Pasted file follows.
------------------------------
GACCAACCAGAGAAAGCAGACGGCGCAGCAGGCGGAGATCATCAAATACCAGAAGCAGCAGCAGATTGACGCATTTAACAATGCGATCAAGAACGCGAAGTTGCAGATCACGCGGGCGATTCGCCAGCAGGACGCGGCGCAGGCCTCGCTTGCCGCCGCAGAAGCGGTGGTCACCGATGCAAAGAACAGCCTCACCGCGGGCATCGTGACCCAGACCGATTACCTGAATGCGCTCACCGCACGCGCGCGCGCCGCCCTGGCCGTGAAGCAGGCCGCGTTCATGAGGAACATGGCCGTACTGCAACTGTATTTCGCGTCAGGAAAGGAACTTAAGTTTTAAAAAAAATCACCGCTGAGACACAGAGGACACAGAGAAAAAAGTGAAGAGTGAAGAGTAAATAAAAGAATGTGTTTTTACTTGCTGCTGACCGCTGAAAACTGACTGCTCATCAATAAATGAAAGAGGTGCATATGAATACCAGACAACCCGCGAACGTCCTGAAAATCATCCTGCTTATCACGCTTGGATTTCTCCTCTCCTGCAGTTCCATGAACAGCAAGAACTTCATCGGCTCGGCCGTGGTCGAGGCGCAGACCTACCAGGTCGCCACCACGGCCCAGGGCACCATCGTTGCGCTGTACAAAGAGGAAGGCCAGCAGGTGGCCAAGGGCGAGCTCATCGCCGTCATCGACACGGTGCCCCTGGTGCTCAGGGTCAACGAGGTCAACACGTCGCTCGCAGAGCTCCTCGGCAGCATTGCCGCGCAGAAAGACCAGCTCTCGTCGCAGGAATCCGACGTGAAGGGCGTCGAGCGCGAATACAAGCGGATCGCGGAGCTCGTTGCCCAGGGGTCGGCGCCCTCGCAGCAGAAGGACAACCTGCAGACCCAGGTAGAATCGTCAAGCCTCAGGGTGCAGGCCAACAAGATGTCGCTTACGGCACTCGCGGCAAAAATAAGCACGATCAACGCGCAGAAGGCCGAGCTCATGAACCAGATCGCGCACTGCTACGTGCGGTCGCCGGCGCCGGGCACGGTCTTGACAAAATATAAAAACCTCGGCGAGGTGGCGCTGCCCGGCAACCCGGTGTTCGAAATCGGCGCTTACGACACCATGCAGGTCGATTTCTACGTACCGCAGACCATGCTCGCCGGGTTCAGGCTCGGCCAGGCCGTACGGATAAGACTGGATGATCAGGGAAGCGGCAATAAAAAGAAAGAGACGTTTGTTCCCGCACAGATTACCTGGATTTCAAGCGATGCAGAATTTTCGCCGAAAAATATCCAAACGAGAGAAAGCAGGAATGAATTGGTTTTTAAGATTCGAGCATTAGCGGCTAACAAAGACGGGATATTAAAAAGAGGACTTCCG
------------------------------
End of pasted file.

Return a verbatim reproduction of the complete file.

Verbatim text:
GACCAACCAGAGAAAGCAGACGGCGCAGCAGGCGGAGATCATCAAATACCAGAAGCAGCAGCAGATTGACGCATTTAACAATGCGATCAAGAACGCGAAGTTGCAGATCACGCGGGCGATTCGCCAGCAGGACGCGGCGCAGGCCTCGCTTGCCGCCGCAGAAGCGGTGGTCACCGATGCAAAGAACAGCCTCACCGCGGGCATCGTGACCCAGACCGATTACCTGAATGCGCTCACCGCACGCGCGCGCGCCGCCCTGGCCGTGAAGCAGGCCGCGTTCATGAGGAACATGGCCGTACTGCAACTGTATTTCGCGTCAGGAAAGGAACTTAAGTTTTAAAAAAAATCACCGCTGAGACACAGAGGACACAGAGAAAAAAGTGAAGAGTGAAGAGTAAATAAAAGAATGTGTTTTTACTTGCTGCTGACCGCTGAAAACTGACTGCTCATCAATAAATGAAAGAGGTGCATATGAATACCAGACAACCCGCGAACGTCCTGAAAATCATCCTGCTTATCACGCTTGGATTTCTCCTCTCCTGCAGTTCCATGAACAGCAAGAACTTCATCGGCTCGGCCGTGGTCGAGGCGCAGACCTACCAGGTCGCCACCACGGCCCAGGGCACCATCGTTGCGCTGTACAAAGAGGAAGGCCAGCAGGTGGCCAAGGGCGAGCTCATCGCCGTCATCGACACGGTGCCCCTGGTGCTCAGGGTCAACGAGGTCAACACGTCGCTCGCAGAGCTCCTCGGCAGCATTGCCGCGCAGAAAGACCAGCTCTCGTCGCAGGAATCCGACGTGAAGGGCGTCGAGCGCGAATACAAGCGGATCGCGGAGCTCGTTGCCCAGGGGTCGGCGCCCTCGCAGCAGAAGGACAACCTGCAGACCCAGGTAGAATCGTCAAGCCTCAGGGTGCAGGCCAACAAGATGTCGCTTACGGCACTCGCGGCAAAAATAAGCACGATCAACGCGCAGAAGGCCGAGCTCATGAACCAGATCGCGCACTGCTACGTGCGGTCGCCGGCGCCGGGCACGGTCTTGACAAAATATAAAAACCTCGGCGAGGTGGCGCTGCCCGGCAACCCGGTGTTCGAAATCGGCGCTTACGACACCATGCAGGTCGATTTCTACGTACCGCAGACCATGCTCGCCGGGTTCAGGCTCGGCCAGGCCGTACGGATAAGACTGGATGATCAGGGAAGCGGCAATAAAAAGAAAGAGACGTTTGTTCCCGCACAGATTACCTGGATTTCAAGCGATGCAGAATTTTCGCCGAAAAATATCCAAACGAGAGAAAGCAGGAATGAATTGGTTTTTAAGATTCGAGCATTAGCGGCTAACAAAGACGGGATATTAAAAAGAGGACTTCCG